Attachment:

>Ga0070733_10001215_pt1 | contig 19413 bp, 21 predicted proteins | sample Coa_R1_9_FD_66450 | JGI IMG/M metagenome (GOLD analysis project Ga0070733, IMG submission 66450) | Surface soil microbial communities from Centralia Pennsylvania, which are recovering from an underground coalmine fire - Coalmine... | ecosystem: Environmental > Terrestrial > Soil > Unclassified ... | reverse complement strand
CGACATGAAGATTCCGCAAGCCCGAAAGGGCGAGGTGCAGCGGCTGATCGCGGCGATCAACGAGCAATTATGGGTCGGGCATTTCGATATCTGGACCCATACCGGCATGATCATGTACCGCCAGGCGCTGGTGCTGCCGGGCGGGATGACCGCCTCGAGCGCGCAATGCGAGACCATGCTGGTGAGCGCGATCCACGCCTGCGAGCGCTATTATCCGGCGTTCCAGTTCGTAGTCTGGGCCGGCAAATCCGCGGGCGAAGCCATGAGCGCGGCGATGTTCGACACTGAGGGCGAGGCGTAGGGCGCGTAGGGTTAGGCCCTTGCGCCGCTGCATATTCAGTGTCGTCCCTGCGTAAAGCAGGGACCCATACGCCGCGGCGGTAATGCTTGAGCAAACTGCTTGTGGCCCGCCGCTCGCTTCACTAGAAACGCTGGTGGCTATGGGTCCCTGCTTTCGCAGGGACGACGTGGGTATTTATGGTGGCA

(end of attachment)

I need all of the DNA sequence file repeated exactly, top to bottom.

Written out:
>Ga0070733_10001215_pt1 | contig 19413 bp, 21 predicted proteins | sample Coa_R1_9_FD_66450 | JGI IMG/M metagenome (GOLD analysis project Ga0070733, IMG submission 66450) | Surface soil microbial communities from Centralia Pennsylvania, which are recovering from an underground coalmine fire - Coalmine... | ecosystem: Environmental > Terrestrial > Soil > Unclassified ... | reverse complement strand
CGACATGAAGATTCCGCAAGCCCGAAAGGGCGAGGTGCAGCGGCTGATCGCGGCGATCAACGAGCAATTATGGGTCGGGCATTTCGATATCTGGACCCATACCGGCATGATCATGTACCGCCAGGCGCTGGTGCTGCCGGGCGGGATGACCGCCTCGAGCGCGCAATGCGAGACCATGCTGGTGAGCGCGATCCACGCCTGCGAGCGCTATTATCCGGCGTTCCAGTTCGTAGTCTGGGCCGGCAAATCCGCGGGCGAAGCCATGAGCGCGGCGATGTTCGACACTGAGGGCGAGGCGTAGGGCGCGTAGGGTTAGGCCCTTGCGCCGCTGCATATTCAGTGTCGTCCCTGCGTAAAGCAGGGACCCATACGCCGCGGCGGTAATGCTTGAGCAAACTGCTTGTGGCCCGCCGCTCGCTTCACTAGAAACGCTGGTGGCTATGGGTCCCTGCTTTCGCAGGGACGACGTGGGTATTTATGGTGGCA